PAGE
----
How to Paint Snow on Mountain in Watercolour

Skill Level : 1 Beginner

Medium : Watercolour Painting

Subject : Landscapes

Tutor : Dennis Clark

Class Length : 1 hour 59 minutes

Avg Rating : No Ratings Yet

Class Description

Children absolutely love playing in the snow, and many adults love it when they can take out their skis from mothballs and use them again for a change. This mountain has just received a heavy dump of snow and you are going to paint it in watercolours.

In the class you will learn:

1.   How to determine the colour of snow
2.   How to paint the snow shadows
3.   How to simplify certains areas of snow
4.   and more….

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Class Tutorial

The template

With a 3B or 4B pencil rub the graphite on the underside of the template and transfer the image onto the watercolour paper. All the little marks near the tops of the mountains represent all the patches of the snow.

Masking fluid application

Use a small round brush to apply the masking fluid to the paper. Clean the brush regularly in water so that the masking fluid does not start drying on it. You can also use a toothpick here instead of the brush. Study your reference photograph and mask in all the other areas that need to be preserved.

Paint the sky

Paint the sky with a nice bright blue in order to contrast against the white of the snow. The sky must not be too light either.

Painting the mountain

Apply the underpainting of the mountain with a light blue/purple mix. All the areas where the masking fluid was applied are now visible.

Painting the shadow areas

In order to make the snow stand out in the painting, we need to have a contrasting colour and a darker tone against it. With a stronger mix of the highlight colour, paint in the medium shadows, being very careful not to encroach into the lighter shadow areas. Don't be too hasty doing this.

Study the reference photograph

Keep referring to the reference photograph as you progress. One method of not getting lost among all the small patches of snow is to keep a finger at the area being painted. Another method is to place a marker on the reference print – this will direct your eye to exactly where you should be looking at. Darken up even more in the deep shadow areas. Be constantly aware of the different tonal ranges of the shadows, as well as the exposed rock faces.

The distant fields

Mix up a very greyish green and begin painting the distant landscape. Here you can also see the finished shadows of the mountain. Notice the subtle shading of the lower sections of the mountain.

Remove the masking fluid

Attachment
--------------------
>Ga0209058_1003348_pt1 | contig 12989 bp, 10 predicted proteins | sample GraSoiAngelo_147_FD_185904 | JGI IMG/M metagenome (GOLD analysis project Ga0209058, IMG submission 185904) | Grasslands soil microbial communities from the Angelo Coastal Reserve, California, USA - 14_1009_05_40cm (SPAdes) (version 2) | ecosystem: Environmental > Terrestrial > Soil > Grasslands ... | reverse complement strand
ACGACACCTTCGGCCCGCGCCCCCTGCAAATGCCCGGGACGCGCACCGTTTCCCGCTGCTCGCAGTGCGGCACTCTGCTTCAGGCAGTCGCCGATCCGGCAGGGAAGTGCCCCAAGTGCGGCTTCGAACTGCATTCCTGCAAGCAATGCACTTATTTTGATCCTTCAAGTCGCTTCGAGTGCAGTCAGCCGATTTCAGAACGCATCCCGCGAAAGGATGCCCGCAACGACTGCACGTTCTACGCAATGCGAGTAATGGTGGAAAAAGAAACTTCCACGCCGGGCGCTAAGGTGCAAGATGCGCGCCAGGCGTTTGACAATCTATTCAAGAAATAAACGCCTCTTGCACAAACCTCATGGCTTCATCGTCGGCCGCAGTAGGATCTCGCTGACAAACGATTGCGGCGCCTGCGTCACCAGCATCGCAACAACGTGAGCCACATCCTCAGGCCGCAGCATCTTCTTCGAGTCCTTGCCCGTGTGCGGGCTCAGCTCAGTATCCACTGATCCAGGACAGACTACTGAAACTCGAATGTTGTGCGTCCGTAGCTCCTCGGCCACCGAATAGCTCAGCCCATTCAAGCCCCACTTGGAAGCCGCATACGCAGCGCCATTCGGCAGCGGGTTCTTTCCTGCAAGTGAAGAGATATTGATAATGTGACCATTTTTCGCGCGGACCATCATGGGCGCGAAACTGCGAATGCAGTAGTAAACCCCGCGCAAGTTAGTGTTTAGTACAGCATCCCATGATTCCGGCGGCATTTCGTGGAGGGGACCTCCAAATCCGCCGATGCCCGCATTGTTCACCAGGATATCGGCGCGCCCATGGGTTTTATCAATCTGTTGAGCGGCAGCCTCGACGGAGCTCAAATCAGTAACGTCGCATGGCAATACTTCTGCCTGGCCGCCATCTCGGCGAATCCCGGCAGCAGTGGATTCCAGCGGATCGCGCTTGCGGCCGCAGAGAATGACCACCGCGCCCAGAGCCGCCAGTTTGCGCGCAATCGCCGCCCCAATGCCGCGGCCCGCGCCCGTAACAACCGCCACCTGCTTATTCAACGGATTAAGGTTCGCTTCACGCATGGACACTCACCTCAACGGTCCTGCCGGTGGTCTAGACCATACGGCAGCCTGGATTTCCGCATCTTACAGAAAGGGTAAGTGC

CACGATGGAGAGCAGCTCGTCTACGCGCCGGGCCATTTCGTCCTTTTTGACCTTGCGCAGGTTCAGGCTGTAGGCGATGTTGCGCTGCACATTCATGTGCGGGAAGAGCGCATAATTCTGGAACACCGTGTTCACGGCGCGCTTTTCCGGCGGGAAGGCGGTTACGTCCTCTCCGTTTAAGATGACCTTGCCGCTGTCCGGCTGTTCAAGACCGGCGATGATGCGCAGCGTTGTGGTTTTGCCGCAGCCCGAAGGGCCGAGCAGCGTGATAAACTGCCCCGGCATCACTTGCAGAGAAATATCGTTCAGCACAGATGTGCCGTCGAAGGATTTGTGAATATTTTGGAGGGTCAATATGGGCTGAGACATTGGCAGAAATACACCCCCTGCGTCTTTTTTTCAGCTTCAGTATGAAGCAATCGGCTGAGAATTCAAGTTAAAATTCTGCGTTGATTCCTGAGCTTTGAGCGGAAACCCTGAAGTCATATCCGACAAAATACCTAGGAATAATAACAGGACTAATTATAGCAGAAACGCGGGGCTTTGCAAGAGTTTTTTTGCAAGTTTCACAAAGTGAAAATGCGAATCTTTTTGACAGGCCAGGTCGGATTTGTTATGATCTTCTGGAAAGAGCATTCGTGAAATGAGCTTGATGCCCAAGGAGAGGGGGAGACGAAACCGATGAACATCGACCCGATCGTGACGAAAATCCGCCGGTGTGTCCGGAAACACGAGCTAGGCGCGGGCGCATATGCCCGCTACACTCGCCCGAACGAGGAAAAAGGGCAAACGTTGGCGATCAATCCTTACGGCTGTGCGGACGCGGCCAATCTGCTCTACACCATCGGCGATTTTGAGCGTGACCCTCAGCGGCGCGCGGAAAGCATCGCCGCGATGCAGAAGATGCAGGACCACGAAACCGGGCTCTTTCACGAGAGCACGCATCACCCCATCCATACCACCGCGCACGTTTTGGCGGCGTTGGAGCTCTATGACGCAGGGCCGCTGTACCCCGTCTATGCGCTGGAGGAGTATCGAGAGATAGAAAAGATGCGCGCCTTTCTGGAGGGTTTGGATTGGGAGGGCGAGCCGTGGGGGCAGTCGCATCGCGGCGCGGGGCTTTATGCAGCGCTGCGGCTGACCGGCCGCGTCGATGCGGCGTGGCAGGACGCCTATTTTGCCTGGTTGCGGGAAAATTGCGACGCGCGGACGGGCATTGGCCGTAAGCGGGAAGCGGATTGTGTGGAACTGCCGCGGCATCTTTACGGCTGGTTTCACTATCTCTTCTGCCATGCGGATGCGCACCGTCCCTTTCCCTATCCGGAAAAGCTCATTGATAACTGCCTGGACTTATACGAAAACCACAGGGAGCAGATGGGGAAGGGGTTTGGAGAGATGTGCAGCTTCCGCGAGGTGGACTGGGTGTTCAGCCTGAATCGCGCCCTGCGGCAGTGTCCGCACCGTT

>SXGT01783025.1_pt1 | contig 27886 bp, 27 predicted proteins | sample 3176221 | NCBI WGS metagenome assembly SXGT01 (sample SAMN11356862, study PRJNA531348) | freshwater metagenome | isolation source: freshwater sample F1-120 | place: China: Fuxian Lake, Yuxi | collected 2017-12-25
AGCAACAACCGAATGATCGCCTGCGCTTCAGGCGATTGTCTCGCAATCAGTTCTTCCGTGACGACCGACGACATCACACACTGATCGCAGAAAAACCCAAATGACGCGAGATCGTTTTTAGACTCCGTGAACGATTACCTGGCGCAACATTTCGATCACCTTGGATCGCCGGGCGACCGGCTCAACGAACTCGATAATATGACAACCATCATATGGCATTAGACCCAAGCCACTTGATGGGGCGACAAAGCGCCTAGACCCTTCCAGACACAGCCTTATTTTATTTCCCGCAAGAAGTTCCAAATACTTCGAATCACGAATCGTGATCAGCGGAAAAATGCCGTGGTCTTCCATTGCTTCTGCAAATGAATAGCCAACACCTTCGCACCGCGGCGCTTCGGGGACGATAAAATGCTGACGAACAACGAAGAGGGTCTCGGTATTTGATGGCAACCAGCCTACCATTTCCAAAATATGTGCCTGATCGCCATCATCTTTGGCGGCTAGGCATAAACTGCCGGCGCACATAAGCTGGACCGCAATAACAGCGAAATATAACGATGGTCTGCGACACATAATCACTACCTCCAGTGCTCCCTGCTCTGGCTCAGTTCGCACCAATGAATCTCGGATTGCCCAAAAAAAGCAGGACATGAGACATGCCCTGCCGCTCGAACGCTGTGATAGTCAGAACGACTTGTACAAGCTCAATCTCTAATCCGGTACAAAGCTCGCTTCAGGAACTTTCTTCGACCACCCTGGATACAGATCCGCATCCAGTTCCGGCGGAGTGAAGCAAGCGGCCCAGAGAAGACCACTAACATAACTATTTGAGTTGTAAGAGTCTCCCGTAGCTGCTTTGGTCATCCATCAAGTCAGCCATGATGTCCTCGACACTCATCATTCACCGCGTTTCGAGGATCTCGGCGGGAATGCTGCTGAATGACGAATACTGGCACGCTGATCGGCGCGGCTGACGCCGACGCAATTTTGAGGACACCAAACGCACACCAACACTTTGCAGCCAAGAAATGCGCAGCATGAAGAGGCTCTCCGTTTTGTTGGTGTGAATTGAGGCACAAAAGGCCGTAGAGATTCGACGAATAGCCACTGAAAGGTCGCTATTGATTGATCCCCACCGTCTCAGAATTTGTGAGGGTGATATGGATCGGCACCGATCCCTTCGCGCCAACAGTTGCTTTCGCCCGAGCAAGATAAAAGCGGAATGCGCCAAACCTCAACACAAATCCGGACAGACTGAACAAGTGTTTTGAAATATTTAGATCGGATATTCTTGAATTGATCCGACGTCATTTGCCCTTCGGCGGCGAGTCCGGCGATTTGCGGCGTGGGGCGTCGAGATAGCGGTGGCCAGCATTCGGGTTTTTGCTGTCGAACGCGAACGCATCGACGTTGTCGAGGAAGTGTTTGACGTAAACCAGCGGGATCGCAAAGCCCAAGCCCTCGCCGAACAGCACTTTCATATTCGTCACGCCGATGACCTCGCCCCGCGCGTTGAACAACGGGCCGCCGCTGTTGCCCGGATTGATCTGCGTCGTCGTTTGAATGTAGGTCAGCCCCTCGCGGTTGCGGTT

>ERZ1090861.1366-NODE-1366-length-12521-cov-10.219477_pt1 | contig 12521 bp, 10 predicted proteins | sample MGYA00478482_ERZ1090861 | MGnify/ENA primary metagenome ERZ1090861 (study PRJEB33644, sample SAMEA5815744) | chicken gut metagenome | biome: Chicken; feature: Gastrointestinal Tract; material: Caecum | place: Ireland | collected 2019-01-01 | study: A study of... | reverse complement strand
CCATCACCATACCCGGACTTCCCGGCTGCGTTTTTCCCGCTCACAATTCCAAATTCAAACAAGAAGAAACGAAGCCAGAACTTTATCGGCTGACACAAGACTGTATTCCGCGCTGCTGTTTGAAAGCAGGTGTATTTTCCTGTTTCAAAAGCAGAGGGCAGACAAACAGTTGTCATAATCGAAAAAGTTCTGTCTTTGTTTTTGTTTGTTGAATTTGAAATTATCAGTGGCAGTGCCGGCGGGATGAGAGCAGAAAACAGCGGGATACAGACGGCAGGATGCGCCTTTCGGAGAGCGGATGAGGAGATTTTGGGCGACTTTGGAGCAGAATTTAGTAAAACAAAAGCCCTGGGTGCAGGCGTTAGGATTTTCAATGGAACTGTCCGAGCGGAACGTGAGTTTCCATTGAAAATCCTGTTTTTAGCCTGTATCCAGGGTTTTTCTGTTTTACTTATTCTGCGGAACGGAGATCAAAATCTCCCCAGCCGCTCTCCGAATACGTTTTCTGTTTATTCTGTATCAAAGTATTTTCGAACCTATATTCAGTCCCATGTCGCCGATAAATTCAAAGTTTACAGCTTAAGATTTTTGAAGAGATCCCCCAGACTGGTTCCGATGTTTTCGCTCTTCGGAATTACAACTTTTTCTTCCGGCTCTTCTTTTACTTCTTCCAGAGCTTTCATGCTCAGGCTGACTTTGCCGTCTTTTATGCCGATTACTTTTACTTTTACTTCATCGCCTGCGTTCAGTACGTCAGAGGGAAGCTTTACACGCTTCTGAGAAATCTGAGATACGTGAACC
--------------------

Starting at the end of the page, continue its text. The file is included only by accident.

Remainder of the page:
Remove the masking fluid with a piece of masking tape. Always rub sideways across the paper and do not be tempted to pull the masking fluid off with an upward movement. It is now possible to see exactly where all the masking fluid was applied. These are all the sunlit areas of the snow.

The shadows in the snow

The snow also has shadows. Begin to paint the shadows in the snow with a very light blue (sky reflections). Study the reference photograph very carefully as to where they actually are. This is where you have to be extra careful in NOT encroaching into the bright snow. Lose these and you lose the effect of the snow.

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A view of the right hand section of the mountain. Notice also the subtle shading in the dark shadows in the lower parts of the mountain.

The foreground foliage

Don't use bright green here. It is early morning and these trees/bushes are in shadow. A muted green helps to emphasize the shadow colour. With a rigger brush, negative paint and mark in the long grass with a downward stroking action.

Background trees

These trees are darker so that they can contrast against the ones in front of them. Negative paint the shape of the green bush.

Complete the trees and grass

Add the various tonal ranges for the shadow areas and also the grass and the dark shrub.

The ground and rocks

Paint the piece of earth jutting out into the water. Keep the top edge much lighter where the sun catched to edge. Add the dark shadows on the rock and add their long shadows to indicater that the sun is still low on the horizon.

The tall tree

This tree is completely in shadow. Add the small dead tree and indicate the grass. Finally, add more tonal ranges to the yellow/green bush.

Final touch-up

Complete the water and the distant scenery. Because of the distance and early morning glow they are lighter in value.

Final painting

About Dennis Clark

Dennis has been drawing and painting for most of his life (since 1944) and shortly after that in watercolours. During WWII there were no art books so to speak, so he had to teach himself through experimentation, sweat and tears. He teaches the following mediums online - Watercolours, Pastels, Acrylics, Pencil, Pastels, Pen and Ink and Oils.
Read more about Dennis Clark

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